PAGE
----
Department of Religious Studies

"Channeled Entities and Revealed Texts: A Group Psychology of Revelation"

A Lecture by Ann Taves (University of California, Santa Barbara)

Mon, April 6, 2009 | BUR 436a

12:00 PM

The major western religious traditions make dramatic claims regarding revelation – the oral and written Torah were revealed to Moses by God on Mount Sinai (rabbinic Judaism); Jesus was the Messiah, the Christ, the incarnation of God (orthodox Christianity); and the angel Gabriel revealed God’s Word (the Qur’an) to the prophet Muhammad (Islam). These traditions view these revelations as incomparable (Torah), singular (Jesus), or final (Qur’an), thus, precluding or limiting comparisons with other revelatory claims. But claims of revelation continue nonetheless. Many traditions around the world assume that deities and departed ancestors routinely reveal themselves through human mediums. Spiritualists in Europe and the Americas regularly embodied spirits of the dead. The angel Moroni revealed the Book of Mormon, another testament of Jesus Christ, to the prophet Joseph Smith. The voice of Jesus dictated A Course in Miracles to his scribe Helen Schucman. Reiki Master Robert Baker is currently channeling the Archangel Gabriel (the one that spoke to the Virgin Mary and Muhammad) in his apartment in New York City.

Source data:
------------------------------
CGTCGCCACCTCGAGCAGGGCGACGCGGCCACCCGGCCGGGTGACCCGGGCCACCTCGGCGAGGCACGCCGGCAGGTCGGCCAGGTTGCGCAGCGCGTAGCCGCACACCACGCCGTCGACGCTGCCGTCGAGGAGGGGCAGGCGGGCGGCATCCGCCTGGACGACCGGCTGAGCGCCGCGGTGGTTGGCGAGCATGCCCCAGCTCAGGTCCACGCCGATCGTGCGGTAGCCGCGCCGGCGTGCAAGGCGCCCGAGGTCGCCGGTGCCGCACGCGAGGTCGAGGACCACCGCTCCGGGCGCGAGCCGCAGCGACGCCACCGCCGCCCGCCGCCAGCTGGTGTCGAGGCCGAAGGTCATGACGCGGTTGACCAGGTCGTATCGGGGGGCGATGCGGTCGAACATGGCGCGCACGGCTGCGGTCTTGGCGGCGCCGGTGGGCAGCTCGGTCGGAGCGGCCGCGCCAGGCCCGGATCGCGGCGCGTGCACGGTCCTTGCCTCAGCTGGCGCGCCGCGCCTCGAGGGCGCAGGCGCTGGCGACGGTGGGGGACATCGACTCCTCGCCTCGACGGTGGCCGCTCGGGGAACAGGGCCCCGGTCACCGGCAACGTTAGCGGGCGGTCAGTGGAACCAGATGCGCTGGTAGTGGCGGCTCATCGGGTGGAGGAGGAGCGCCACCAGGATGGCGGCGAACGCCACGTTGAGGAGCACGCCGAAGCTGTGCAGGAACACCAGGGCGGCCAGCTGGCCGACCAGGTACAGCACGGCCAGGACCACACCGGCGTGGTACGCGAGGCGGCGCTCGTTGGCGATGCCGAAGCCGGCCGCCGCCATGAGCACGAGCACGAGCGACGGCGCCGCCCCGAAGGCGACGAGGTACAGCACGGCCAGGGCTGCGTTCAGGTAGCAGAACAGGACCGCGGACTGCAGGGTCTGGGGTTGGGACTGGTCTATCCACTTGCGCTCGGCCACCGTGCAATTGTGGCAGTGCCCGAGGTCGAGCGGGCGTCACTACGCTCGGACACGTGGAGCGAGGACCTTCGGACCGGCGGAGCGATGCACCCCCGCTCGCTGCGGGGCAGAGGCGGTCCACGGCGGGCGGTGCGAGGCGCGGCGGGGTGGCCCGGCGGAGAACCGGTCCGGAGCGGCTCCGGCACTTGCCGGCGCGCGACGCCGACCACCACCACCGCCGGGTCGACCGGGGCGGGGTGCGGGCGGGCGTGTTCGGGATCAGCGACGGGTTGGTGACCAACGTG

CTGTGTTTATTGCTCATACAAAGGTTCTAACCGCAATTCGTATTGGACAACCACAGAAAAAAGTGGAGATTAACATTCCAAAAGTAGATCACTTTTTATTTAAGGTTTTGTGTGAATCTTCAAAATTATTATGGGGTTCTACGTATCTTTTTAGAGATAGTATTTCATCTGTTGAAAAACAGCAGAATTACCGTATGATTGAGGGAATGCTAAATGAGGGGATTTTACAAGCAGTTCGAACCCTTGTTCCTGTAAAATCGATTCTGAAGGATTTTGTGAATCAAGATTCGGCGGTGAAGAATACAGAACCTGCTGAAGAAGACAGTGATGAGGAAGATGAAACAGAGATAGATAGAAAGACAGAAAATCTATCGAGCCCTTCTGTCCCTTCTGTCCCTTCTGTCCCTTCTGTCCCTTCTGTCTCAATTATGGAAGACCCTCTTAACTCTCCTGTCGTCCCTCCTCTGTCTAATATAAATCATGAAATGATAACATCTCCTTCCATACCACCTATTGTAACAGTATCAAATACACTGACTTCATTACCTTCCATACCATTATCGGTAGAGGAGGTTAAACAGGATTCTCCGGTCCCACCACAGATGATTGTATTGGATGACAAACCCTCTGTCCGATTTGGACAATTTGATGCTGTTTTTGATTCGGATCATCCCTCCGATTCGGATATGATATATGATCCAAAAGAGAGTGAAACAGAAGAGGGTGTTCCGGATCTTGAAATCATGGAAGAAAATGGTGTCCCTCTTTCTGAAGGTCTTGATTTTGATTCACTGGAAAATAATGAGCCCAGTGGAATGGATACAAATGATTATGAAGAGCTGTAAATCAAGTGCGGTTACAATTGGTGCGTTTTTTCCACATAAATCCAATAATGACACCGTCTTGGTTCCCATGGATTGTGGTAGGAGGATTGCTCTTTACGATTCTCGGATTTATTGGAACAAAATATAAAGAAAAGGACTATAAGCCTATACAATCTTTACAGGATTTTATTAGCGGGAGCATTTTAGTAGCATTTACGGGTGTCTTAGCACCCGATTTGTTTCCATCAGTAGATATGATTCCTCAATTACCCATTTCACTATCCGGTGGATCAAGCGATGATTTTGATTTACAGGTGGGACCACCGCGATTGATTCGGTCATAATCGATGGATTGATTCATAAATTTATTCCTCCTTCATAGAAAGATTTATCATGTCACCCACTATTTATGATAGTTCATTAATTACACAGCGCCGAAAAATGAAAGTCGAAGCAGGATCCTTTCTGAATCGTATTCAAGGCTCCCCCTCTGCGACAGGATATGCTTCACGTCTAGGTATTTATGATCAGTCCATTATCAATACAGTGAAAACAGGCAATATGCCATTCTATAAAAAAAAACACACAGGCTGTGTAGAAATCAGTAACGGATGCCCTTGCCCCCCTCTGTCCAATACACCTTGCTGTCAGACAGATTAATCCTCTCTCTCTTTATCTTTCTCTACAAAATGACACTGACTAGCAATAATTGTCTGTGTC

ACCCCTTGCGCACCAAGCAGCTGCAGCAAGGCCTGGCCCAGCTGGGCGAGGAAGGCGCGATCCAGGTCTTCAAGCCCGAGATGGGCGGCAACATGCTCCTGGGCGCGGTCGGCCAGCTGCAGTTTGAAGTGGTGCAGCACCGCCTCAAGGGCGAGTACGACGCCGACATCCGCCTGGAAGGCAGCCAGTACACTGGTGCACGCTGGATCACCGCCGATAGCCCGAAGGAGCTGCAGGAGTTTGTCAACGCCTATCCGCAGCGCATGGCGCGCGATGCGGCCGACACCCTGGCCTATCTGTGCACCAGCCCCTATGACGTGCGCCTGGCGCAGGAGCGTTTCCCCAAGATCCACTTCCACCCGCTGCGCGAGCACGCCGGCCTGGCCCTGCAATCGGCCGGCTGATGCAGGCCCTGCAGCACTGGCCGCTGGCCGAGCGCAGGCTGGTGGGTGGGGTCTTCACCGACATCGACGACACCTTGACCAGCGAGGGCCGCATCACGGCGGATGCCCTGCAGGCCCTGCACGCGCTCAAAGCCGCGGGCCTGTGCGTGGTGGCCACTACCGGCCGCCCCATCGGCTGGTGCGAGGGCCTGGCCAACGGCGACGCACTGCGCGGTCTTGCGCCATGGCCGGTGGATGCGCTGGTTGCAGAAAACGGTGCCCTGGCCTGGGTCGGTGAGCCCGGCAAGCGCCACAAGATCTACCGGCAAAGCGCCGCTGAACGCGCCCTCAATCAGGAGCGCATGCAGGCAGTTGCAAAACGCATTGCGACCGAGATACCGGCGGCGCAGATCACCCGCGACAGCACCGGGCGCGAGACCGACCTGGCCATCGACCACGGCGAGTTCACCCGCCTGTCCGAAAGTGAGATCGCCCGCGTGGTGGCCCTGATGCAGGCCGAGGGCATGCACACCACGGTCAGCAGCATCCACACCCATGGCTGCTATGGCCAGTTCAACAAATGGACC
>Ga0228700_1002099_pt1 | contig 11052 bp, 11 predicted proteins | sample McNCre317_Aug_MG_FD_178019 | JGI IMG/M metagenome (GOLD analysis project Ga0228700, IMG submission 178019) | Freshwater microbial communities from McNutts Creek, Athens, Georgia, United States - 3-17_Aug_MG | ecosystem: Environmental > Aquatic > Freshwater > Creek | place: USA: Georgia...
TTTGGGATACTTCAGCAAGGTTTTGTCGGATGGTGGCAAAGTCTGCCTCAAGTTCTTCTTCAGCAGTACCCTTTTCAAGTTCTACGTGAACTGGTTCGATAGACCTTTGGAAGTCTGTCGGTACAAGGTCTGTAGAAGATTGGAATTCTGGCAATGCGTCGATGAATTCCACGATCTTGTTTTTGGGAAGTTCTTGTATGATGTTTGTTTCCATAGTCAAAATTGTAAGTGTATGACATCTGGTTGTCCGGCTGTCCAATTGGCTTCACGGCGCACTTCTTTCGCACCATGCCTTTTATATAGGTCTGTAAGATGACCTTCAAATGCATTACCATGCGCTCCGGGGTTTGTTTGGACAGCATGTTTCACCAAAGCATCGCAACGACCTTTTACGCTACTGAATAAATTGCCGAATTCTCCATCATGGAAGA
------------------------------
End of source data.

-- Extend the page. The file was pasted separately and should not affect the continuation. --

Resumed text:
If we don’t simply write off these claims as kooky, fraudulent, or deceptive or identify one as authentic and reject all the others as false, then what can we learn by comparing them with each other and with other, more mundane phenomena? Given the historical distance and layers of interpretation standing between us and the more venerable claims of revelation, the research presented here compares several of the best-documented recent cases (Jane Roberts’s channeling of Seth, JZ Knight’s channeling of Ramtha, and Helen Schucman’s scribing of A Course in Miracles) with Joseph Smith’s translation of the Book of Mormon, a classic case of multiple personality studied by the neurologist Morton Prince, and the imaginary creations of novelists, children, and computer gamers. In setting up this comparison, this talk seeks a better understanding of how people produce these complex things – books and/or personalities– that seem to come from a source other than themselves.

Ann Taves is Professor of Religious Studies and holder of the Virgil Cordano OFM Endowed Chair in Catholic Studies at the University of California, Santa Barbara, and this year is a fellow at the Center for the Advanced Study in the Behavioral Sciences at Stanford University. She is the author of, among other works, Fits, Trances and Visions: Experiencing Religion and Explaining Experience from Wesley to James (Princeton, 1999), and the forthcoming, Religious Experience Reconsidered: A Building Block Approach to the Study of Religion and Other Special Things (Princeton), and is President-elect of the American Academy of Religion. She has been at the forefront in exploring the intersections between cognitive science and the study of religion.

Sponsored by: Department of Religious Studies

Bookmark and Share